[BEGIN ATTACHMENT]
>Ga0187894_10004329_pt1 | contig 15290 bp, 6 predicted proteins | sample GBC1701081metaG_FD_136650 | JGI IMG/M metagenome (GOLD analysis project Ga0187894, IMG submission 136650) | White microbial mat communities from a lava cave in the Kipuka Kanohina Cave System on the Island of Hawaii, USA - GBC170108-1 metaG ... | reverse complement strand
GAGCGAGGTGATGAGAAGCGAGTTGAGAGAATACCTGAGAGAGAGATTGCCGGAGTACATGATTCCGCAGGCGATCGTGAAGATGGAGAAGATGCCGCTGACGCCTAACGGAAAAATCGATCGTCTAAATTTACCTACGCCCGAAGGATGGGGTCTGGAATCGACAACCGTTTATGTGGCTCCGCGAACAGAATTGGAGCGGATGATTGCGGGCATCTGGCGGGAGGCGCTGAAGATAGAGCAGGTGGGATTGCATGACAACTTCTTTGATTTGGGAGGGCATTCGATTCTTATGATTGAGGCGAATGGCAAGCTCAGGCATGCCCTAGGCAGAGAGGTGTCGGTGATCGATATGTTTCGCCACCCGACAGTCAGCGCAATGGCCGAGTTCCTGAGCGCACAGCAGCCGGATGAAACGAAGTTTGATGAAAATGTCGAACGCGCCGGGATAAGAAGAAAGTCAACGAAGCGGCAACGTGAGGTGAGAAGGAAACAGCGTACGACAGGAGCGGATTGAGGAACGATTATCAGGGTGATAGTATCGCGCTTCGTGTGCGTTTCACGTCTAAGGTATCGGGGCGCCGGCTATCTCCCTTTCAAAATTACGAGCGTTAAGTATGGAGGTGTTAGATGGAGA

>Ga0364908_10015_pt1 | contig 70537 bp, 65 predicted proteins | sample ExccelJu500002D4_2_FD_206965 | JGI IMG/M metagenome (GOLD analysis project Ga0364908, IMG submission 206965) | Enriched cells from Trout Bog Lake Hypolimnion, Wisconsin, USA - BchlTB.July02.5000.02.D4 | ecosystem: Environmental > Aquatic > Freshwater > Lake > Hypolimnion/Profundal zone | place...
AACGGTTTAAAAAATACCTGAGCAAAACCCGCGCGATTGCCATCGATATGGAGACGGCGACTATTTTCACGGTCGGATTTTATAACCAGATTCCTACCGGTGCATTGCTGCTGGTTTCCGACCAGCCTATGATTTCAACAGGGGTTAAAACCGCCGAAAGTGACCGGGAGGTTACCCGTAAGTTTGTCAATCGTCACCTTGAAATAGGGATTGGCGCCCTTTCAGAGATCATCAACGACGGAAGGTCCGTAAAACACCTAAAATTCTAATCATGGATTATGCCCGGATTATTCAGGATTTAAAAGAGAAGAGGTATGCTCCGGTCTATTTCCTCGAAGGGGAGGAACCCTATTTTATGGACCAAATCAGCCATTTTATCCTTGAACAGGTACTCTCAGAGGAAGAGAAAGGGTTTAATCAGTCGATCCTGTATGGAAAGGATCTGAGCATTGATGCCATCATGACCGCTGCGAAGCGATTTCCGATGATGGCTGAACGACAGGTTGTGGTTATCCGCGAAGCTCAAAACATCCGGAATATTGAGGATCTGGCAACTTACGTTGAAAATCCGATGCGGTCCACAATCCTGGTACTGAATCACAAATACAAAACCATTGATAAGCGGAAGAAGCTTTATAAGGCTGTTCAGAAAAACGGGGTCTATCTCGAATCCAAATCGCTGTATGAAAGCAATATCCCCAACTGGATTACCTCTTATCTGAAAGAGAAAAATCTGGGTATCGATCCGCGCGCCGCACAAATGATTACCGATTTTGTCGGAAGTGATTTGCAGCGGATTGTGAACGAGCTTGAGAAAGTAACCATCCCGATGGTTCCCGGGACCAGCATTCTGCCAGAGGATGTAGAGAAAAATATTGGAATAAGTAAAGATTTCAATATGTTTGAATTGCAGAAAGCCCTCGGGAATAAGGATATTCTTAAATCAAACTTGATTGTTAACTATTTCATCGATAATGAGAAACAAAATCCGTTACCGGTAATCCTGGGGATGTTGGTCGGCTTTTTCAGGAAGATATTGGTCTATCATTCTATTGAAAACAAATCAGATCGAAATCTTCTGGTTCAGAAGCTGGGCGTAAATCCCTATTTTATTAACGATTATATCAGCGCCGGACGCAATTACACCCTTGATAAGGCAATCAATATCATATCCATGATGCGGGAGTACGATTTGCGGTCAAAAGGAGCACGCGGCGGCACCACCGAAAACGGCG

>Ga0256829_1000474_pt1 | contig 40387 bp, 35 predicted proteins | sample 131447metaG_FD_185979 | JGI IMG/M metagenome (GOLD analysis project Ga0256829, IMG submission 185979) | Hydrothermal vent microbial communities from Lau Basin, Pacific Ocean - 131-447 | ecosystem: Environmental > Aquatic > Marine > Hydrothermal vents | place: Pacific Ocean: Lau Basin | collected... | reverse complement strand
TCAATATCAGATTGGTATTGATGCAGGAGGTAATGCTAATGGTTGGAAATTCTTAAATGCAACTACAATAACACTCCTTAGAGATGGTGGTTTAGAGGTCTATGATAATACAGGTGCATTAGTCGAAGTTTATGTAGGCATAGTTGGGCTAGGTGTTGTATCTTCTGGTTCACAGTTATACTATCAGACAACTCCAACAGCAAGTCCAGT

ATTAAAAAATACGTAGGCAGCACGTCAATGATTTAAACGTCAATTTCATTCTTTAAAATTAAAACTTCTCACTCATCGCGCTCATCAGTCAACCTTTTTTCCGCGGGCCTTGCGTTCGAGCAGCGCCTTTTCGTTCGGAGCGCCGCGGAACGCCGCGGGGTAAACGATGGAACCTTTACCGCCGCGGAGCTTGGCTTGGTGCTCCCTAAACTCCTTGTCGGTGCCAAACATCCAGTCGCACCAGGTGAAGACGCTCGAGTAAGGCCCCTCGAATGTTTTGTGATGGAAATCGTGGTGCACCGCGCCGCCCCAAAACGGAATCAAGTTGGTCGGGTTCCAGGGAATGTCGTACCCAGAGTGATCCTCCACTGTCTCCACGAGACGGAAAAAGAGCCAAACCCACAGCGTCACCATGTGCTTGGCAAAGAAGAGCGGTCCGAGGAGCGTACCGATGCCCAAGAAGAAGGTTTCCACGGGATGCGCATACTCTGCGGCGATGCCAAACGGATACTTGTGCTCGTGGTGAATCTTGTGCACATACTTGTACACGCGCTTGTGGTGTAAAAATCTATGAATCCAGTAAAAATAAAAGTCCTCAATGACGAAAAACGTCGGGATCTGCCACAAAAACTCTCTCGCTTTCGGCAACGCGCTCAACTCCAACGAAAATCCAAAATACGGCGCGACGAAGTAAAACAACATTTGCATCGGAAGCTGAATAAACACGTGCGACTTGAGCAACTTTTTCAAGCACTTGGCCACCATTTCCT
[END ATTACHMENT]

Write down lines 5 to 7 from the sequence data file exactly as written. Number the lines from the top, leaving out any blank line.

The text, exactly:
>Ga0256829_1000474_pt1 | contig 40387 bp, 35 predicted proteins | sample 131447metaG_FD_185979 | JGI IMG/M metagenome (GOLD analysis project Ga0256829, IMG submission 185979) | Hydrothermal vent microbial communities from Lau Basin, Pacific Ocean - 131-447 | ecosystem: Environmental > Aquatic > Marine > Hydrothermal vents | place: Pacific Ocean: Lau Basin | collected... | reverse complement strand
TCAATATCAGATTGGTATTGATGCAGGAGGTAATGCTAATGGTTGGAAATTCTTAAATGCAACTACAATAACACTCCTTAGAGATGGTGGTTTAGAGGTCTATGATAATACAGGTGCATTAGTCGAAGTTTATGTAGGCATAGTTGGGCTAGGTGTTGTATCTTCTGGTTCACAGTTATACTATCAGACAACTCCAACAGCAAGTCCAGT

ATTAAAAAATACGTAGGCAGCACGTCAATGATTTAAACGTCAATTTCATTCTTTAAAATTAAAACTTCTCACTCATCGCGCTCATCAGTCAACCTTTTTTCCGCGGGCCTTGCGTTCGAGCAGCGCCTTTTCGTTCGGAGCGCCGCGGAACGCCGCGGGGTAAACGATGGAACCTTTACCGCCGCGGAGCTTGGCTTGGTGCTCCCTAAACTCCTTGTCGGTGCCAAACATCCAGTCGCACCAGGTGAAGACGCTCGAGTAAGGCCCCTCGAATGTTTTGTGATGGAAATCGTGGTGCACCGCGCCGCCCCAAAACGGAATCAAGTTGGTCGGGTTCCAGGGAATGTCGTACCCAGAGTGATCCTCCACTGTCTCCACGAGACGGAAAAAGAGCCAAACCCACAGCGTCACCATGTGCTTGGCAAAGAAGAGCGGTCCGAGGAGCGTACCGATGCCCAAGAAGAAGGTTTCCACGGGATGCGCATACTCTGCGGCGATGCCAAACGGATACTTGTGCTCGTGGTGAATCTTGTGCACATACTTGTACACGCGCTTGTGGTGTAAAAATCTATGAATCCAGTAAAAATAAAAGTCCTCAATGACGAAAAACGTCGGGATCTGCCACAAAAACTCTCTCGCTTTCGGCAACGCGCTCAACTCCAACGAAAATCCAAAATACGGCGCGACGAAGTAAAACAACATTTGCATCGGAAGCTGAATAAACACGTGCGACTTGAGCAACTTTTTCAAGCACTTGGCCACCATTTCCT